Although SAFE agreements are not debts in the traditional sense and can be argued in favour of registering them as equity; In practice, we see SAFE agreements as long-term debt. When it comes to registering SAFE agreements, there is no fixed rule. For GAAP financial statements, we have seen SAFE recognized as debt and equity. Determining the ideal registration method for your SAFE agreement may depend on the terms of the agreement and an auditor`s judgment. Since there is no interest to be taken into account, it is not necessary to account for accrued interest. For accounting purposes, the company`s general ledger should always match the capitalization table (capitalization table), which is usually kept in an external spreadsheet or software such as Carta or Captable.io. In our experience, this area of financial statements can be extremely complex and it is important to keep detailed records. ASC 718–10–25–8 states in part: “. a call option written on a device that is not classified as a liability. must also be classified as equity. “The Simple Agreement for Future Equity (SAFE) has become an attractive way for companies, usually startups or early-stage companies, to raise funds profitably. But contrary to what its name suggests, charging prices has proven to be anything but easy. At present, the Financial Accounting Standards Board (FASB) has not issued specific guidelines for the accounting of SAFERs, which has led to some divergence in how SAFERs are accounted for at the time of issuance.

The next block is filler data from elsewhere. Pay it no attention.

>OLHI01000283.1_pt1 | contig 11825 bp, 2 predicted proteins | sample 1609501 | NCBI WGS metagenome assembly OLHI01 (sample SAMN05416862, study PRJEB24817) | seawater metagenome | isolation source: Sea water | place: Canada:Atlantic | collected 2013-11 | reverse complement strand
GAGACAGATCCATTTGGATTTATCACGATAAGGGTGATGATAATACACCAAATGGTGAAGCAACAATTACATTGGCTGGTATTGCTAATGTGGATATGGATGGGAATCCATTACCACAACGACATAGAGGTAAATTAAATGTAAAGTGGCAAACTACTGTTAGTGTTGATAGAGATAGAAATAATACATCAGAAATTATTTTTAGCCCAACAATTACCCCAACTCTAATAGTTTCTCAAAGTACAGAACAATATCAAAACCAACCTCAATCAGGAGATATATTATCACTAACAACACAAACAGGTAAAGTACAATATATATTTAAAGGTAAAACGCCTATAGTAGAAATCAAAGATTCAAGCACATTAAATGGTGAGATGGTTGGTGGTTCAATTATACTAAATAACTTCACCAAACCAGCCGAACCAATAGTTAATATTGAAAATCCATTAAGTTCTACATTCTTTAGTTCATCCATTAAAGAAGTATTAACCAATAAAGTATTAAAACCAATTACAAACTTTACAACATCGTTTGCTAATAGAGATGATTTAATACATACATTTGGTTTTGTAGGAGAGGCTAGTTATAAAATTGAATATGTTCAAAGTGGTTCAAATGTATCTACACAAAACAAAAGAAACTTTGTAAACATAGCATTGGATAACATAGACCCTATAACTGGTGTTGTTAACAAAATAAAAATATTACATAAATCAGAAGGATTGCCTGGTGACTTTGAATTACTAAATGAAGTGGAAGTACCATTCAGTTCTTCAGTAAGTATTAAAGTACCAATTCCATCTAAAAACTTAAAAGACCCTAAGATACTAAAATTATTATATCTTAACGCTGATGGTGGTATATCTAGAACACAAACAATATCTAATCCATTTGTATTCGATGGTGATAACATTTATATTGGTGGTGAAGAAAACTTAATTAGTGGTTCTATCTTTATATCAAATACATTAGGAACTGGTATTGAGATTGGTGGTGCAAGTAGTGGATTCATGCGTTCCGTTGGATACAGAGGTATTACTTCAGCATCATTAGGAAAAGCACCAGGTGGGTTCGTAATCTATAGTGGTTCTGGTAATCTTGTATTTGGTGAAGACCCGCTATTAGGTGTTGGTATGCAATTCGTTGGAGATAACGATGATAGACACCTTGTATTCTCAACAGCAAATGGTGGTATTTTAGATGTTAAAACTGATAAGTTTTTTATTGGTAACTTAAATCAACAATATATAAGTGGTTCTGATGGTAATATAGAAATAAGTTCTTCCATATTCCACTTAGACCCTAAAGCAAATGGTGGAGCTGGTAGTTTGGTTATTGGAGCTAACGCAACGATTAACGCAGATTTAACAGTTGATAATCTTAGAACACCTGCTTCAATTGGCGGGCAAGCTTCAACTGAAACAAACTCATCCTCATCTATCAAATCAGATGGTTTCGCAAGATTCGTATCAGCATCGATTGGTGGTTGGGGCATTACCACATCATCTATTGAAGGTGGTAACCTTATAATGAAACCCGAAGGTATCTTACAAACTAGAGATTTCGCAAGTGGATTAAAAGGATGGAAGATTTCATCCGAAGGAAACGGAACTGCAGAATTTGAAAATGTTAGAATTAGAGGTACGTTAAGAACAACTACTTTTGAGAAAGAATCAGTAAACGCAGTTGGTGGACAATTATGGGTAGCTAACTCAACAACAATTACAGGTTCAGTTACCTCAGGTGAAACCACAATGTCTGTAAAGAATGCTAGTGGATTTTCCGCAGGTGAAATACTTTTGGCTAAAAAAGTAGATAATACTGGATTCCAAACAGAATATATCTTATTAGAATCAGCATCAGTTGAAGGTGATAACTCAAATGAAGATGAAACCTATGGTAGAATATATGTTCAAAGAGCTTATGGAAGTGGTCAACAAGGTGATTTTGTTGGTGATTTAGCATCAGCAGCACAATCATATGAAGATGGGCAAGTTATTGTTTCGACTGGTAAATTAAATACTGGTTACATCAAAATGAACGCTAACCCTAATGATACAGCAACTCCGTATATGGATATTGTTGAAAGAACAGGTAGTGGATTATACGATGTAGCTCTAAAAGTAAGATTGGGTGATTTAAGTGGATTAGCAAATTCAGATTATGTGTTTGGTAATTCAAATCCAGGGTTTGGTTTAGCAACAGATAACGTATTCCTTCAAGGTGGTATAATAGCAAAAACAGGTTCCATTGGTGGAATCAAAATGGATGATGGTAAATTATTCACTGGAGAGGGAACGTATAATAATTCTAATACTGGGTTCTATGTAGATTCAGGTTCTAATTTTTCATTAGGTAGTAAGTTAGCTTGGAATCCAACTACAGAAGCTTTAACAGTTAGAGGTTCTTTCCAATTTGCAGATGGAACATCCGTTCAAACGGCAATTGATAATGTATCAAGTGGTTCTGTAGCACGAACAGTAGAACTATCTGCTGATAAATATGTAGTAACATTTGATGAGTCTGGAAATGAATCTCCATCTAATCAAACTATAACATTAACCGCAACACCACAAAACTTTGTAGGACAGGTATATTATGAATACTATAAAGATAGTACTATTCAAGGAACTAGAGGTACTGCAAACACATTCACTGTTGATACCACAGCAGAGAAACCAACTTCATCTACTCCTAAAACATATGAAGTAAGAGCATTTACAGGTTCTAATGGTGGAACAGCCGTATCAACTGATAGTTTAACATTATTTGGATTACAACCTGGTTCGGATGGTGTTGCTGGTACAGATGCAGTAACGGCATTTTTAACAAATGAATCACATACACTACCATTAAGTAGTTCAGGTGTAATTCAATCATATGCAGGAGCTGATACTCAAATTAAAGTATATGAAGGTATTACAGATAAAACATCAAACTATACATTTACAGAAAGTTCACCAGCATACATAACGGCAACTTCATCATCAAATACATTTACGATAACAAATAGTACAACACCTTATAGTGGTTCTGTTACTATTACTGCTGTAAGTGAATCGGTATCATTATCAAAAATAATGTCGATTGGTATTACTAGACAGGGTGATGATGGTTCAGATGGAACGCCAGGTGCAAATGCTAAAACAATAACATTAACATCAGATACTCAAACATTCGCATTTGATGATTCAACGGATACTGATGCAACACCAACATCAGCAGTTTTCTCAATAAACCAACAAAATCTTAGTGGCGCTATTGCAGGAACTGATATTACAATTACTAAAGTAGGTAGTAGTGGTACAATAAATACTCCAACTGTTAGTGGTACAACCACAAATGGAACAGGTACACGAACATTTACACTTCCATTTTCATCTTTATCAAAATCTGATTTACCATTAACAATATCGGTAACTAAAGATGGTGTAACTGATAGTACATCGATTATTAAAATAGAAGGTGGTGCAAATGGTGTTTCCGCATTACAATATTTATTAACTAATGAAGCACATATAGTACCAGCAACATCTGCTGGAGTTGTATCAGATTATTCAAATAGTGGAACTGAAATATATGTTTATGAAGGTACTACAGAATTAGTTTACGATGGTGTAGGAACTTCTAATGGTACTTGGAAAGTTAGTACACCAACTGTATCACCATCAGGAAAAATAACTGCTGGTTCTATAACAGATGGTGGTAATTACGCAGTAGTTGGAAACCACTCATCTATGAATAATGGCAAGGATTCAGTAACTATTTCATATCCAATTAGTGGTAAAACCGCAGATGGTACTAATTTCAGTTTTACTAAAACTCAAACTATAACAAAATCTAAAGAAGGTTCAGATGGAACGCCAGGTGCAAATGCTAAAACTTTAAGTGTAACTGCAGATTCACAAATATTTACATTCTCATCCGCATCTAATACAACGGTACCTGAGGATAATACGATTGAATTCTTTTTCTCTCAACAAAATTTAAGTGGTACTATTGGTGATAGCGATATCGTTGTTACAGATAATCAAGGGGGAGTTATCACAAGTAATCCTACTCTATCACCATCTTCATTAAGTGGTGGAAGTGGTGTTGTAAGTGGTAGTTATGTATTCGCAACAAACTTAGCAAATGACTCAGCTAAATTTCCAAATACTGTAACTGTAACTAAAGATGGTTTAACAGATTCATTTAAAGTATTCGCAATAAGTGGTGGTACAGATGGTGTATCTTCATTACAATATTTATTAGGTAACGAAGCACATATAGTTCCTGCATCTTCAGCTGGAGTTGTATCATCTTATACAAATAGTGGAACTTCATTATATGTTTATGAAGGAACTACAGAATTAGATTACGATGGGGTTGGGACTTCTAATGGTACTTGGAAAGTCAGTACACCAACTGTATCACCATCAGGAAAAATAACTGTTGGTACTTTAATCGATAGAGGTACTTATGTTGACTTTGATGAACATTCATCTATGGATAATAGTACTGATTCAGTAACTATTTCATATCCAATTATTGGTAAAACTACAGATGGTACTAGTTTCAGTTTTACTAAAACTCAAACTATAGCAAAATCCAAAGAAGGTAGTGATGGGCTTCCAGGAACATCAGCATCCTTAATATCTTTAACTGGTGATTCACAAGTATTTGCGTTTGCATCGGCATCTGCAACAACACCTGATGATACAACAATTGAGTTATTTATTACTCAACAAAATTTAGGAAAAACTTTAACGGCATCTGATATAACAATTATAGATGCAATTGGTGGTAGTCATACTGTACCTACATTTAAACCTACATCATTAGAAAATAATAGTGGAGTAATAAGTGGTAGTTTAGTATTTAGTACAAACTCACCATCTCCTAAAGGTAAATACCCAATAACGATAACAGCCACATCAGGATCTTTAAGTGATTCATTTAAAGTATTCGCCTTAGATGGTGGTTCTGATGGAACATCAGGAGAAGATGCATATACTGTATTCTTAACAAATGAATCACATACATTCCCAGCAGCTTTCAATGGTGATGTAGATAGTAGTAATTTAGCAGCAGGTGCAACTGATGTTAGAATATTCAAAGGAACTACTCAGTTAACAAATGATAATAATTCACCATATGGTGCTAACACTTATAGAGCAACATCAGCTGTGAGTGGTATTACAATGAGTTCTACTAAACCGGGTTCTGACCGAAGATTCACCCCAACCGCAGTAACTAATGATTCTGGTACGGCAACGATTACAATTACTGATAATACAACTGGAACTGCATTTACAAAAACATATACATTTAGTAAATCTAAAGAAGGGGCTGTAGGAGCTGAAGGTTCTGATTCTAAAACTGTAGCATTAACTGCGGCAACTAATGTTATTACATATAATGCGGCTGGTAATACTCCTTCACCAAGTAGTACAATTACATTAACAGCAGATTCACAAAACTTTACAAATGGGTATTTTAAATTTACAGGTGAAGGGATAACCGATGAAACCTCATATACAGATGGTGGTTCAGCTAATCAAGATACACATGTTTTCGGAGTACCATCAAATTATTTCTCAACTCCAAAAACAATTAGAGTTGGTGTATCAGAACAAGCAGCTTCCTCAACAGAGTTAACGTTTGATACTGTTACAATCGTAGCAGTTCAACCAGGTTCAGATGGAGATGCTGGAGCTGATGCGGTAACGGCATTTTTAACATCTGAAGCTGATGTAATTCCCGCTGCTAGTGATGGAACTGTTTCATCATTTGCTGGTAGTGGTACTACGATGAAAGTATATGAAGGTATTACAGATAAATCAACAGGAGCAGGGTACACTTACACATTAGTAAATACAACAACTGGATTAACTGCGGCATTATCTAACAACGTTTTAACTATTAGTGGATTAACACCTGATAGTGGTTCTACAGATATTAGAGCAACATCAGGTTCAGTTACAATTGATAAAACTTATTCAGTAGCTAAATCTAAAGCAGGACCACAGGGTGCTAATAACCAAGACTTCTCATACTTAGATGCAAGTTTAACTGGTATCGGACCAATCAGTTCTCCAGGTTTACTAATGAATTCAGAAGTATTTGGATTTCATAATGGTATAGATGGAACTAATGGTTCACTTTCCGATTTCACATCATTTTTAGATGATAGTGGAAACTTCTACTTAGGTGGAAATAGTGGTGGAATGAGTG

CSA 815-40-25-39 states: “For the purposes of the assessment, pursuant to subsection 815-15-25-1, of whether an embedded derivative indexed to an entity`s own shares would be classified as equity if it were self-contained, the requirements of paragraphs 815-40-25-7 to 25-35 and 815-40-55-2 to 55-6 do not apply if the hybrid contract is a conventional convertible debt instrument where the holder increases the value of the conversion option only by exercising the option and obtaining the total proceeds in a fixed number of shares or the equivalent amount in cash (at the discretion of the issuer). Even though the FASB has not yet published a specific standard on this topic, it is enough to assume that SAFERs will continue to be an attractive form of financing as long as companies look for easy ways to finance their activities. However, until a standards committee gets involved, it is up to the individual companies that offer SAFERs to evaluate the rewards on a case-by-case basis. While there may be clear benefits for financial statements in classifying SAFE premiums as equity as opposed to a liability, an entity must be careful to consider the details of the instruments it issues. ASC 815–10–25–17 results from the fact that “. The terms of the convertible preferred shares (with the exception of the conversion option) must be analyzed to determine whether the preferred share (and thus the potential hosting agreement) is more like an equity instrument or a debt instrument. A typical fixed income cumulative preferred share that has a mandatory redemption characteristic is more like a debenture, while a participating cumulative perpetual preferred share is more like an equity instrument. “Companies looking to take advantage of complex financing agreements need to have a good understanding of the nuances of the agreement, including accounting treatment. Contact your PwC advisor for more information. The FASB`s definition of “monetary value” is as follows: “What would be the fair value of the cash, shares or other instruments that a financial instrument requires the issuer to transmit to the bearer on the settlement date under certain market conditions.” No such monetary value can be determined on the settlement date (conversion) until a date to be determined in the future. This condition is clearly met. Unregistered preferred shares are generally issued to SAFE investors upon conversion.